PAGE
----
Investigating Resource Allocation in a Standards-Based Grid Compute Economy
Christopher E. Dabrowski
This paper reports work investigating resource allocation in a simulated grid compute economy where consumers and providers employ software components implemented with emerging WS and grid standards. The investigation employs a model to simulate inter-actions between large numbers of consumers and providers where both parties dynamically enter into contracts to allocate resources. A series of trials is conducted to vary provider criteria for accepting contracts to compare performance using profit-based criteria to performance using more traditional criteria guided by system utilization under conditions of moderate load and overload. The results show that a grid computing economy, in which consumers and providers attempt to maximize individual monetary profit, can produce resource allocations using standards-based components that are not only efficient and benefit direct participants economically, but are also beneficial to the larger community that depends upon the computing grid. The results also show that the grid computing economy also performs well under overload conditions, while utilization-based resource selection strategies perform comparably well under moderate load while incurring reduced overhead. Measurement methods that employ time series analysis is used to support these conclusions by providing detailed insight into resource allocation over time.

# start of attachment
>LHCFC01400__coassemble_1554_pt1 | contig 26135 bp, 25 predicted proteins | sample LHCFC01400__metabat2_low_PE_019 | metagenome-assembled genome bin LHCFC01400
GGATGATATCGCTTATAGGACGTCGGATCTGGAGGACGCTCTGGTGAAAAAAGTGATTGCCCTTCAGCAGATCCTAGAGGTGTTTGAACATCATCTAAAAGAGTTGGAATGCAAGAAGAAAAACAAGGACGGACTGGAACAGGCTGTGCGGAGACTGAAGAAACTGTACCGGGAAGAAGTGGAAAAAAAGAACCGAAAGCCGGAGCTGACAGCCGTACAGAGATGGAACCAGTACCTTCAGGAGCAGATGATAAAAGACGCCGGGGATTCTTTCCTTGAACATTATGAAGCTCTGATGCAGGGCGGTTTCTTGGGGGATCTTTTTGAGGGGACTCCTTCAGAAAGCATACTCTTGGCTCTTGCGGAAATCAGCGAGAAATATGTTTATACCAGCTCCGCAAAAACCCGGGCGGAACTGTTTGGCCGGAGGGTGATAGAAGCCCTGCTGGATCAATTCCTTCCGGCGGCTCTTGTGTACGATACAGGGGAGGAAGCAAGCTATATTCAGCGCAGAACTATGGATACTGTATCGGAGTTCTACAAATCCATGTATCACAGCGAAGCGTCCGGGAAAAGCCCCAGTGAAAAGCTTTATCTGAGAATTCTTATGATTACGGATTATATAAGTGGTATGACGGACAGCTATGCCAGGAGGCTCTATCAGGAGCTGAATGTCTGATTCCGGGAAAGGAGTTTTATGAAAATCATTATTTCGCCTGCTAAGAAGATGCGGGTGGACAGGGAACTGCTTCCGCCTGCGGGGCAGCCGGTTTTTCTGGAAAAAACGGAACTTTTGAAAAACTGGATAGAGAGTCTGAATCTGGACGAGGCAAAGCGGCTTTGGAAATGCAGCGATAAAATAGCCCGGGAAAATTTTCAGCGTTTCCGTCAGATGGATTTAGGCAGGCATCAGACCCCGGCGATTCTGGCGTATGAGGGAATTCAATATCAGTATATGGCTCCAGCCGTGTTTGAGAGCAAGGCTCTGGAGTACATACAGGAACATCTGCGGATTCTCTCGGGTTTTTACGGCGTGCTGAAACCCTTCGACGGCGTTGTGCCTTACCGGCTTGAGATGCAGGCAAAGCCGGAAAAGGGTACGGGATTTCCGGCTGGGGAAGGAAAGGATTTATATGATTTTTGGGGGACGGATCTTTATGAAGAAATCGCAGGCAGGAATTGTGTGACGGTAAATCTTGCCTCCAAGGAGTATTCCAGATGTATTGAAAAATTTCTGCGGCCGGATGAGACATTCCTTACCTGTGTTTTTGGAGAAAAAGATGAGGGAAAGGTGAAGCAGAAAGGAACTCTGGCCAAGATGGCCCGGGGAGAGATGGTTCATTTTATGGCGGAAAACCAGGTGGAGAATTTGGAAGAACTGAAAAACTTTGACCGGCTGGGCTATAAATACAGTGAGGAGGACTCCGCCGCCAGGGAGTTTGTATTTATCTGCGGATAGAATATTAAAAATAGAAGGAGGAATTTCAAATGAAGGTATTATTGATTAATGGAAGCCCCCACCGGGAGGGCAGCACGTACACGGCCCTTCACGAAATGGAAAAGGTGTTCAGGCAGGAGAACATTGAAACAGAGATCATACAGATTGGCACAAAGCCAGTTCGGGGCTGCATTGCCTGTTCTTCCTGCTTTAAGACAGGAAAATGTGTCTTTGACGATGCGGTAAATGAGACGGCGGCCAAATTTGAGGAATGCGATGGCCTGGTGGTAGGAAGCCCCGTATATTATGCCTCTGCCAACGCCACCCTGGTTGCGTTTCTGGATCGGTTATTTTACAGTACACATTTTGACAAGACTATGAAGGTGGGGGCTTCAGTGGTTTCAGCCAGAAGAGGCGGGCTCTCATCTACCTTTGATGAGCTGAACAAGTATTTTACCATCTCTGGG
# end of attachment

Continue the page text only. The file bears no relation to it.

distributed resource allocation, grid compute economy, grid computing standards, service level agreement, web services
Investigating Resource Allocation in a Standards-Based Grid Compute Economy, - 7463, National Institute of Standards and Technology, Gaithersburg, MD
(Accessed June 2, 2023)